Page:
As I briefly mentioned earlier the main theme of the Epistle is the conduct of those in the Body of Christ (or the Church).  In chapter 1, Paul begins by establishing the authority he has from Jesus as an apostle to give the instructions that are forthcoming. Following this, Paul gets right to the point of explaining what he wants Titus to accomplish, by first addressing the need for EACH of the Cretan Churches to have qualified Elders to lead them. Paul makes it very clear that these leaders are NOT to be chosen at random or without examination as he lays out a list of qualifications for Elders in Chapter 1 verses 6 through 9, that contains among more these examples of what makes an Elder:

-   he must be the husband of one wife

-   not quick-tempered

-   not fond of sordid (or ill gotten) gain

-   he must love what is good

-   be self controlled, but not self willed

-   be loving and devout 

We also see this list paralleled in 1 Timothy Chapter 3 verses 1 through 7.

   But Paul doesn’t just tell Titus (or us) what the qualifications are he gives some reasons why these qualifications are important as he goes on to explain some of the things the Elders in Crete (and by application everywhere) are going to be dealing with, namely false teachers and the individual Believers. Earlier I described Cretan society by reading to you from Titus Chapter 1 verses 12 and 13, which does not paint a complimentary picture of the past of these particular Believers. It is because of this that the Elders must be on guard that the pasts of the flock do not overcome them either individually or corporately.

  Paul systematically moves from the need for leaders and their respective qualifications and duties to the instruction of the lead or if you prefer the congregations in chapter 2.  He accomplishes this by addressing the behavior of five distinct groups within the Body and also Titus himself as an individual.  The five groups are in order of appearance the older men in verse 2, the older women in verses 3 and 4, the younger women in verses 4 and 5, the younger men (and Titus) in verses 6-8, and slaves (or by application to us today; employees) in verse 9.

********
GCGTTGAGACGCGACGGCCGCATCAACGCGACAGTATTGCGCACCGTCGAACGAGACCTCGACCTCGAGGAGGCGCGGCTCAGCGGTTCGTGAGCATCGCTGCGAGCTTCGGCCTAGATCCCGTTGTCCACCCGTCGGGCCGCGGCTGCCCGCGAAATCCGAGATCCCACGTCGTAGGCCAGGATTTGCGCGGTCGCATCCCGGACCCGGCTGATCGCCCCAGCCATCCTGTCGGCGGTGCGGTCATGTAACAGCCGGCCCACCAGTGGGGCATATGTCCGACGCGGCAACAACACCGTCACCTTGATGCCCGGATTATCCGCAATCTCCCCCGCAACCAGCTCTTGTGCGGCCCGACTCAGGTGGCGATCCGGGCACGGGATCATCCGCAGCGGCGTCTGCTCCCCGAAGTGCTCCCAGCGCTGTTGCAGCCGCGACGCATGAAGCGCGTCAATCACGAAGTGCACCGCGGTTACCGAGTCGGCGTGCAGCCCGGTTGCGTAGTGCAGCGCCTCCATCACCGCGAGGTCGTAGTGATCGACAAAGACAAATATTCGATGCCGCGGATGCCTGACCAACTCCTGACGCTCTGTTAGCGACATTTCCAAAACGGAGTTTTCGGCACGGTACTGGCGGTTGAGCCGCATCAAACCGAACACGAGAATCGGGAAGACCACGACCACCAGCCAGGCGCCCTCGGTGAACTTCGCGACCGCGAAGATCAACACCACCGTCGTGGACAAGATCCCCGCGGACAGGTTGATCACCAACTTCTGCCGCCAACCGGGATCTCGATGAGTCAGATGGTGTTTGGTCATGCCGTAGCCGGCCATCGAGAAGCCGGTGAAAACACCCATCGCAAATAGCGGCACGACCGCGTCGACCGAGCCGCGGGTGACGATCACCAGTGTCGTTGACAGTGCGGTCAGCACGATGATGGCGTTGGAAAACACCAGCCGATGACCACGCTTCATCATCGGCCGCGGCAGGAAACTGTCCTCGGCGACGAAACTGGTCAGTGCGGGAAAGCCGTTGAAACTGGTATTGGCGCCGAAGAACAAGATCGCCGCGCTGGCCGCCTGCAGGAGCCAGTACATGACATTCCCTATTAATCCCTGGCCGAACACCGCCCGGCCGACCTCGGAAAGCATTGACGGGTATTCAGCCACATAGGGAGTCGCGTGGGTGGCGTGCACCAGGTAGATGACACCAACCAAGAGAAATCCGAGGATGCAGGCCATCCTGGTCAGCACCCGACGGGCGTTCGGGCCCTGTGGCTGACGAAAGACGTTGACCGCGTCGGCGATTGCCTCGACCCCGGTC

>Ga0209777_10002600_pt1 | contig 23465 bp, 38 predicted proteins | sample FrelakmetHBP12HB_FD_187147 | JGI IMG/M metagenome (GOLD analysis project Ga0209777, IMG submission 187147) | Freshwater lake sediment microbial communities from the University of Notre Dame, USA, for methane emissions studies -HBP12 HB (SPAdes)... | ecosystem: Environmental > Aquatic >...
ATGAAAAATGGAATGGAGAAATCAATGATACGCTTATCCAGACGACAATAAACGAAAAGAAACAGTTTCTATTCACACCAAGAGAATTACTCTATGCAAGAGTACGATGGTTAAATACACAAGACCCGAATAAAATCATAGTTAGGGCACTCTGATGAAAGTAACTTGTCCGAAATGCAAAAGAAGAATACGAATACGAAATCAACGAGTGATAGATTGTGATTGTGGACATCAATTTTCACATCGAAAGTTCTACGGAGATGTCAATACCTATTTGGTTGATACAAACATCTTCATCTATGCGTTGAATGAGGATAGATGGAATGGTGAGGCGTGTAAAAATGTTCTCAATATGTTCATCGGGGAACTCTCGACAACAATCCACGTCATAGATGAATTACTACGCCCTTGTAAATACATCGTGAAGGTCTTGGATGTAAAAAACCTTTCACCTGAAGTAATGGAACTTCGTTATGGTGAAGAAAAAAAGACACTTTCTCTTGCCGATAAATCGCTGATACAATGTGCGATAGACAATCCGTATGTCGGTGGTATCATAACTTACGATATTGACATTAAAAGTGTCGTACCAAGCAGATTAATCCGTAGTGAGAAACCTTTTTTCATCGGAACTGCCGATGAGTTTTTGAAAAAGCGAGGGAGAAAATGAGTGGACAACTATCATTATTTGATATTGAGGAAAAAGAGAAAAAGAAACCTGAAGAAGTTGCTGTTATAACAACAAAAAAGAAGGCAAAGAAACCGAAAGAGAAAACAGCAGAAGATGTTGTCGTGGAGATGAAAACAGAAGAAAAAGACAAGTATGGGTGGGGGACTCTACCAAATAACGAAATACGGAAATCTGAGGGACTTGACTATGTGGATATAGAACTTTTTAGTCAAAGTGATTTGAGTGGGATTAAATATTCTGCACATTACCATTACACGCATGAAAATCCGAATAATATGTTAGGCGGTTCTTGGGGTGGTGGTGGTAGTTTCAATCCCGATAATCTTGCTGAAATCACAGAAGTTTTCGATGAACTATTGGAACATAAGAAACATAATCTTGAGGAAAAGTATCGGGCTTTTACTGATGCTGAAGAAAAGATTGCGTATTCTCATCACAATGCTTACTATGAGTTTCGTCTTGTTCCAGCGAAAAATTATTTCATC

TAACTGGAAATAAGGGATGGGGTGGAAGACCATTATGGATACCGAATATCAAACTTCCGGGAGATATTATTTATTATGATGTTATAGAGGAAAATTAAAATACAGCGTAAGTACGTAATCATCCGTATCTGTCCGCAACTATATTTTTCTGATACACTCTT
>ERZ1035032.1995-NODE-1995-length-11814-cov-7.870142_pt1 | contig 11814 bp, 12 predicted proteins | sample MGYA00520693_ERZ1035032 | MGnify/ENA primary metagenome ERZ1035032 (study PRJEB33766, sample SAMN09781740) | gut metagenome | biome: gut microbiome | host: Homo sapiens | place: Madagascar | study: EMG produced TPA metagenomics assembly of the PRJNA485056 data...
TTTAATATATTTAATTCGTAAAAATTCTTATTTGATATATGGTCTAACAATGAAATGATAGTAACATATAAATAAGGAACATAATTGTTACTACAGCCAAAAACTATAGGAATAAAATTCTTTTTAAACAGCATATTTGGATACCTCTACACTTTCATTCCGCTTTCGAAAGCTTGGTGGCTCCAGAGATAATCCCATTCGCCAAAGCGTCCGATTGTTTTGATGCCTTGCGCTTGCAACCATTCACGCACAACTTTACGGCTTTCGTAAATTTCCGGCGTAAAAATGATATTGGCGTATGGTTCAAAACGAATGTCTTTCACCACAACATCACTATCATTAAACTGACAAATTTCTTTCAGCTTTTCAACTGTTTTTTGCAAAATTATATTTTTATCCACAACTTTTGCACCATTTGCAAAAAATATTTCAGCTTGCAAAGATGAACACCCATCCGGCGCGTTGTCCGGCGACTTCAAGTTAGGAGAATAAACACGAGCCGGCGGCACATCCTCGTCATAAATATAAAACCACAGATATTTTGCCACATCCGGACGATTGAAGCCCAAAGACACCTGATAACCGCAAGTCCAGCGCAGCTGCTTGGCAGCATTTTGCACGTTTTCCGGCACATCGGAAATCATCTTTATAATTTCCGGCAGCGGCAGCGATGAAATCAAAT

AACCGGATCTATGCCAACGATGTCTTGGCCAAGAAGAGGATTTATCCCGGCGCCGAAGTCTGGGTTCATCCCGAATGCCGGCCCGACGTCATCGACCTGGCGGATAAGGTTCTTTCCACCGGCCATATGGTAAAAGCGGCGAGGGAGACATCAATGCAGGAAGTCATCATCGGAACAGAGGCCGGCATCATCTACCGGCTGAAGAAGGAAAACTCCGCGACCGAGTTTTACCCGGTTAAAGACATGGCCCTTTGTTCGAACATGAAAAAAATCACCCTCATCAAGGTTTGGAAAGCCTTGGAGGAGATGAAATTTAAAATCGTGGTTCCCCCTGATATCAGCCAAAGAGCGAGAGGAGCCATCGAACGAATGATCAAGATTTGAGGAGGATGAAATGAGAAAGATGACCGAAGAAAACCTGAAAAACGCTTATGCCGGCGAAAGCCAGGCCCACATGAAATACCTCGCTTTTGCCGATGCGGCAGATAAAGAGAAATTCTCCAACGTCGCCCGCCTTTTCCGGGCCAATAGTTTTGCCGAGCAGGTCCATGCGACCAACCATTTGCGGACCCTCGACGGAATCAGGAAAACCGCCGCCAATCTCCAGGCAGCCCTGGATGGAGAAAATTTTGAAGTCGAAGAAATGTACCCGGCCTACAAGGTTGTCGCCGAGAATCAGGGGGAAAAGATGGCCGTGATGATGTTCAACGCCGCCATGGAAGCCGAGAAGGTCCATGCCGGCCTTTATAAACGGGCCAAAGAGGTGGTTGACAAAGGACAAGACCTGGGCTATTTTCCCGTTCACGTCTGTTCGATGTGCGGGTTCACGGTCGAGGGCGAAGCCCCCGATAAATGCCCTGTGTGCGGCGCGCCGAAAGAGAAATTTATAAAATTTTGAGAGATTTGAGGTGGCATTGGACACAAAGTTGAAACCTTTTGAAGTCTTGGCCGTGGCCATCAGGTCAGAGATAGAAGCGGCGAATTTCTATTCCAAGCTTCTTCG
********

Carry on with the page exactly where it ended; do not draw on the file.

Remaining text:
Paul goes on to explain or give reason for the Body behaving in such a way in Chapter 2 verse 11 through Chapter 3 verse 9. In this section of the Epistle Paul reminds Titus (and us) that our behavior is an outpouring of our service and love to/for Christ, it is a response to not a condition of our salvation. Paul is driving home the point in this section that but for God’s grace and mercy in saving us we would have remained in our previous foolish state and that this salvation was a free gift from God that had not and could not be earned.

  Chapter 3 verses 3 thru 5 drive this point home.

      “FOR WE ALSO ONCE WERE FOOLISH OURSELVES, DISOBEDIENT, DECEIVED, ENSLAVED TO VARIOUS LUSTS AND PLEASURES, SPENDING OUR LIFE IN MALICE AND ENVY, HATEFUL, HATING ONE ANOTHER. BUT WHEN THE KINDNESS OF GOD OUR SAVIOR AND HIS LOVE FOR MANKIND APPEARED, HE SAVED US, NOT ON THE BASIS OF DEEDS WHICH WE HAVE DONE IN RIGHTEOUSNESS, BUT ACCORDING TO HIS MERCY, BY THE WASHING OF REGENERATION AND RENEWING BY THE HOLY SPIRIT,”

  But Paul doesn’t stop there, interestingly enough he even addresses Church Discipline in this short Epistle, even though many of us may have overlooked in our reading.  All we need to do is look at Chapter 3 verses 10 and 11:

  “REJECT A FACTIOUS MAN AFTER A FIRST AND SECOND WARNING, KNOWING THAT SUCH A MAN IS PERVERTED AND IS SINNING, BEING SELF-CONDEMNED.”

 

  If we view this passage in light of Matthew 18 verses 15 through 20, I believe we can see exactly what Paul had in mind when he wrote this to Titus.

  So here in this short Epistle we have laid out for us how the Church should be lead, along with the qualifications of those leaders; how the congregation should seek to conduct themselves in the Christian Walk; why we should all strive to do these things; and even what should be done if someone in the Body is rebelling against these instructions.

  Lastly, Paul closes his letter with some final instructions to Titus in regards to the immediate future, and I hope that we will all gain much in our immediate future by studying this Epistle to Titus together.